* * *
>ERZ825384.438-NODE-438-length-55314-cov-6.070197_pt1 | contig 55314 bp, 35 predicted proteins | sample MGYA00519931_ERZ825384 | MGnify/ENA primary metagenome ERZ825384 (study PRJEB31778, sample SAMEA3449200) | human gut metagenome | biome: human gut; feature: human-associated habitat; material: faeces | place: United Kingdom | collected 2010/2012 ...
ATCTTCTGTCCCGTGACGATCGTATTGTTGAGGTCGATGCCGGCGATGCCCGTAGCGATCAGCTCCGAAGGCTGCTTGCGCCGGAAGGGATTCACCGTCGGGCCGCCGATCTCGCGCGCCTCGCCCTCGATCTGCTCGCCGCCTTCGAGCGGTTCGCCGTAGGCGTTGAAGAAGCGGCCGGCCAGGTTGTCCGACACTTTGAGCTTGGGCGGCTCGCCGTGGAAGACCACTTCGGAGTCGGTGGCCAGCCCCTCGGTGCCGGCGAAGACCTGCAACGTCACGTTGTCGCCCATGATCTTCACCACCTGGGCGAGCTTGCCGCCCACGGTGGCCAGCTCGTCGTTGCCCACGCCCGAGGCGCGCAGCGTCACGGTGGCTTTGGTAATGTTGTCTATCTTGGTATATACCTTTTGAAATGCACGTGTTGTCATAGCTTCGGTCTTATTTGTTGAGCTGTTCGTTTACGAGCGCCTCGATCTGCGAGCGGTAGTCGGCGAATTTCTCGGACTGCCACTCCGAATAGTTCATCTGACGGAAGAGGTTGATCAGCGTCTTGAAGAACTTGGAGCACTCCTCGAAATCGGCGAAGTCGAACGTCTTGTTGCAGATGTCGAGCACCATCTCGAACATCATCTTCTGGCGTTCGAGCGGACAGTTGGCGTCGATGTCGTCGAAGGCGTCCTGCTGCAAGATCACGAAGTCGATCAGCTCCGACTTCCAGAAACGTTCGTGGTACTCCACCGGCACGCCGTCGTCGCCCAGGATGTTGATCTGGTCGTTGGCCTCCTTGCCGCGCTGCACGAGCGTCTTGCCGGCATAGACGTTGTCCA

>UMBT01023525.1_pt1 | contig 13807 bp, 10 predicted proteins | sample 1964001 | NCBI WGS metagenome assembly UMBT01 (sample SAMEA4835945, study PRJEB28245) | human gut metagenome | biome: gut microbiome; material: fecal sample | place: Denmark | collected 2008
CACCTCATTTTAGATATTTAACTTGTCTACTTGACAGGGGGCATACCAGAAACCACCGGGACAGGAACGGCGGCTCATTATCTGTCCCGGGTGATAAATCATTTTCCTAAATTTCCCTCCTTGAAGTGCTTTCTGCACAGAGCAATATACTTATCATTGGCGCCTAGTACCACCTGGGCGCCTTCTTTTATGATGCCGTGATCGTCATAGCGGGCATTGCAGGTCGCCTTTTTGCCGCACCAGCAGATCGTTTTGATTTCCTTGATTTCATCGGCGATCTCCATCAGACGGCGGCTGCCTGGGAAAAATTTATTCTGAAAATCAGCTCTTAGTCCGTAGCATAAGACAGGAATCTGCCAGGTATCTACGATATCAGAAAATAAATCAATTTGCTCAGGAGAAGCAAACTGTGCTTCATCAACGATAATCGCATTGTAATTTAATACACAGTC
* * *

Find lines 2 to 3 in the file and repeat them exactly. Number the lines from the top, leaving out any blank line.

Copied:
ATCTTCTGTCCCGTGACGATCGTATTGTTGAGGTCGATGCCGGCGATGCCCGTAGCGATCAGCTCCGAAGGCTGCTTGCGCCGGAAGGGATTCACCGTCGGGCCGCCGATCTCGCGCGCCTCGCCCTCGATCTGCTCGCCGCCTTCGAGCGGTTCGCCGTAGGCGTTGAAGAAGCGGCCGGCCAGGTTGTCCGACACTTTGAGCTTGGGCGGCTCGCCGTGGAAGACCACTTCGGAGTCGGTGGCCAGCCCCTCGGTGCCGGCGAAGACCTGCAACGTCACGTTGTCGCCCATGATCTTCACCACCTGGGCGAGCTTGCCGCCCACGGTGGCCAGCTCGTCGTTGCCCACGCCCGAGGCGCGCAGCGTCACGGTGGCTTTGGTAATGTTGTCTATCTTGGTATATACCTTTTGAAATGCACGTGTTGTCATAGCTTCGGTCTTATTTGTTGAGCTGTTCGTTTACGAGCGCCTCGATCTGCGAGCGGTAGTCGGCGAATTTCTCGGACTGCCACTCCGAATAGTTCATCTGACGGAAGAGGTTGATCAGCGTCTTGAAGAACTTGGAGCACTCCTCGAAATCGGCGAAGTCGAACGTCTTGTTGCAGATGTCGAGCACCATCTCGAACATCATCTTCTGGCGTTCGAGCGGACAGTTGGCGTCGATGTCGTCGAAGGCGTCCTGCTGCAAGATCACGAAGTCGATCAGCTCCGACTTCCAGAAACGTTCGTGGTACTCCACCGGCACGCCGTCGTCGCCCAGGATGTTGATCTGGTCGTTGGCCTCCTTGCCGCGCTGCACGAGCGTCTTGCCGGCATAGACGTTGTCCA

>UMBT01023525.1_pt1 | contig 13807 bp, 10 predicted proteins | sample 1964001 | NCBI WGS metagenome assembly UMBT01 (sample SAMEA4835945, study PRJEB28245) | human gut metagenome | biome: gut microbiome; material: fecal sample | place: Denmark | collected 2008